Before there were gas stations, roadways or traffic lights, people really couldn't drive their cars very much, or far. It took a while for momentum to build and create the pull for new services. During that time there were people who were just trying to get others to not use their horse.

Even with the technological advances we've seen in the last century, the pathway to recovery still involves jumping on your horse and going a quarter mile down the road.

I tell people all the time, as a psychologist and the founder of a tech company creating solutions to help people find treatment: There is a moment when someone decides they want help. When we come to it, we are filled with the simultaneous feeling of relief and dread. Relief that the person finally wants help, and dread about where to start and how to find them the right place in the brief window of time that desire to get help exists.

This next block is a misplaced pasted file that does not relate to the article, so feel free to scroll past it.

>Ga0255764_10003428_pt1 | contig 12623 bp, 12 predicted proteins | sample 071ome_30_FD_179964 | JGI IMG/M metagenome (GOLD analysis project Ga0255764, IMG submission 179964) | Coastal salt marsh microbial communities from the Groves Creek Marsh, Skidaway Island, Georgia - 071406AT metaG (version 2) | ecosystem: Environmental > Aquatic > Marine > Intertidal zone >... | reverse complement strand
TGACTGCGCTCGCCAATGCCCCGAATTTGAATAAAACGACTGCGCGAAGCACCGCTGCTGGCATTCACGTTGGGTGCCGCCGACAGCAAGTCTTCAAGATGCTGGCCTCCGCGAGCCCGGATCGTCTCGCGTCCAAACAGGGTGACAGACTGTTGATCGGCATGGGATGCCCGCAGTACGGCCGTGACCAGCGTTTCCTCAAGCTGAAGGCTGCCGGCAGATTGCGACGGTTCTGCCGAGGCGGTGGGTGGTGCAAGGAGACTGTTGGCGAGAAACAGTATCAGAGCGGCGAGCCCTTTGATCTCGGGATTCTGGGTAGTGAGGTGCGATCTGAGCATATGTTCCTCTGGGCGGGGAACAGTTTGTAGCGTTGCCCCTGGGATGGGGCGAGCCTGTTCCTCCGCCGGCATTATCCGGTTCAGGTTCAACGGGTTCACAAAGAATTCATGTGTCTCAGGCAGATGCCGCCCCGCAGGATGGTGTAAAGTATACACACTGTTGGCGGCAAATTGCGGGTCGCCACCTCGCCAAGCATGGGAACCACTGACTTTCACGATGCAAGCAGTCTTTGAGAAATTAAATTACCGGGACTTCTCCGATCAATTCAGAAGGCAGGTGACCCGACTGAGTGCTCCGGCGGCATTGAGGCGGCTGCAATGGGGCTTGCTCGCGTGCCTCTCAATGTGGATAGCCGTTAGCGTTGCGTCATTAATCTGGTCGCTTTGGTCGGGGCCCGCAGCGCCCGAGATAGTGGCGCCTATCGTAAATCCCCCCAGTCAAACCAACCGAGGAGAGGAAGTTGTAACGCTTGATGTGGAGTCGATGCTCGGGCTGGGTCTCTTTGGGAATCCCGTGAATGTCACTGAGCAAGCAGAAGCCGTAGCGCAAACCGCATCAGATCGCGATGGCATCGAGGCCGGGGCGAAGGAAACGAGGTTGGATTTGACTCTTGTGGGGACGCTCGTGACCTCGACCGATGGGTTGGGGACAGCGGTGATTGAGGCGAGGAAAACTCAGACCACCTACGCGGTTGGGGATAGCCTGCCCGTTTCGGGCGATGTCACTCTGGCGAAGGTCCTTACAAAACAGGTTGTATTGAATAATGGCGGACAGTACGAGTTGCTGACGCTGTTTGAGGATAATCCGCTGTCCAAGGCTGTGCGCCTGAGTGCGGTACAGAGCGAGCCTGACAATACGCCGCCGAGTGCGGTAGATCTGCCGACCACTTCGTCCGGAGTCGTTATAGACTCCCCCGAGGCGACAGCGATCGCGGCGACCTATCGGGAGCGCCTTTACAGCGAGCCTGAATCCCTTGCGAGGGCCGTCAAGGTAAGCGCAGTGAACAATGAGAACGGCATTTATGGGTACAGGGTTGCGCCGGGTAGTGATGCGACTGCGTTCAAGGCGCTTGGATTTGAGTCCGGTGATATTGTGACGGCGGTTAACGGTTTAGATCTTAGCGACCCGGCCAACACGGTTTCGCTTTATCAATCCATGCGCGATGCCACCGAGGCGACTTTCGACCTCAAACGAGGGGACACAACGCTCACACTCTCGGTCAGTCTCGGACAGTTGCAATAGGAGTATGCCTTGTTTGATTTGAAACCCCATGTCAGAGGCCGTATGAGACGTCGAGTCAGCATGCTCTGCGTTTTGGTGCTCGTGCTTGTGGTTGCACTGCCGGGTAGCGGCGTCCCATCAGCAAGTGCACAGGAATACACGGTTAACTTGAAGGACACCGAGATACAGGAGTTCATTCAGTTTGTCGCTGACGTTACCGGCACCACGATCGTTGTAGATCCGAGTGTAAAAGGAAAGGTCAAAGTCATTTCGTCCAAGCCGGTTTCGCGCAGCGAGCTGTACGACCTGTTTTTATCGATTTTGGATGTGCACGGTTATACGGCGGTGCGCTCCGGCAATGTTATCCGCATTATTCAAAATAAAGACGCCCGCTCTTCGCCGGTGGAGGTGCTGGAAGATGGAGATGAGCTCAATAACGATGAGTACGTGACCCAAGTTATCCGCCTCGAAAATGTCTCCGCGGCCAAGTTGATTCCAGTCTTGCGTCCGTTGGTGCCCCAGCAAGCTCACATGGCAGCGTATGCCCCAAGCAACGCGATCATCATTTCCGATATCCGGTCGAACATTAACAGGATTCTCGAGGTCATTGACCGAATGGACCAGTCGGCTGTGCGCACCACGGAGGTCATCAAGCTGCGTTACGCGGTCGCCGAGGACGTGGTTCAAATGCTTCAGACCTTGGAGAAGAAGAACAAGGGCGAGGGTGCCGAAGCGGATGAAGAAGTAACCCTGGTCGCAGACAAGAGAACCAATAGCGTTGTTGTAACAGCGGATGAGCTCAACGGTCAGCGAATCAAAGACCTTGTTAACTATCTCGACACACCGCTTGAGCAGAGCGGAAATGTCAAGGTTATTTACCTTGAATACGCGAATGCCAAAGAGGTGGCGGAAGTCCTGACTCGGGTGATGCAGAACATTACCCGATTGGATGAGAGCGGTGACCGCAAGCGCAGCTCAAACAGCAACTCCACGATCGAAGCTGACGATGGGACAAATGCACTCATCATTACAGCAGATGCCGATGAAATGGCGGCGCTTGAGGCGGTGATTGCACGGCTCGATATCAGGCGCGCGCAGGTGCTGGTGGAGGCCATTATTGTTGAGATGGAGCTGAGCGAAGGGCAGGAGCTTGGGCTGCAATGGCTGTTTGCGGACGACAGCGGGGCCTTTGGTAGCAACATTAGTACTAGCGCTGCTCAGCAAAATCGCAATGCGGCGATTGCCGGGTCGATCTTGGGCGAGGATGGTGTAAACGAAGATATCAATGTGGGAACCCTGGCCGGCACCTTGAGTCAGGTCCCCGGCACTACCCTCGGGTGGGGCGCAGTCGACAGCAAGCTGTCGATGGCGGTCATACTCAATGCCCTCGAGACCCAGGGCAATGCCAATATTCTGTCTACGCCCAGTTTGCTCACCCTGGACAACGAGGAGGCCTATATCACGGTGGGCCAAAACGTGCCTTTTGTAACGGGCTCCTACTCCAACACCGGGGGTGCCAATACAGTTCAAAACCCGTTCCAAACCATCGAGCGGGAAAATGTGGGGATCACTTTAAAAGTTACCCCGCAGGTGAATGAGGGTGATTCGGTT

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Palantir Technologies' stock rose more than 30% after the enigmatic, big data analytics company officially went public with a direct listing on the New York Stock Exchange Wednesday.

The stock under the ticker symbol PLTR ended the day at $9.50 per share or $2.25 above its $7.25 reference price.

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These days, L.A. pedestrians share their sidewalks with diners. Restaurants across the city are moving outdoors to adapt to California's restrictions on indoor dining.

CityGrows, a Los Angeles-based startup with a mission to automate government workflow, aims to make the permit process for sidewalk dining a breeze.

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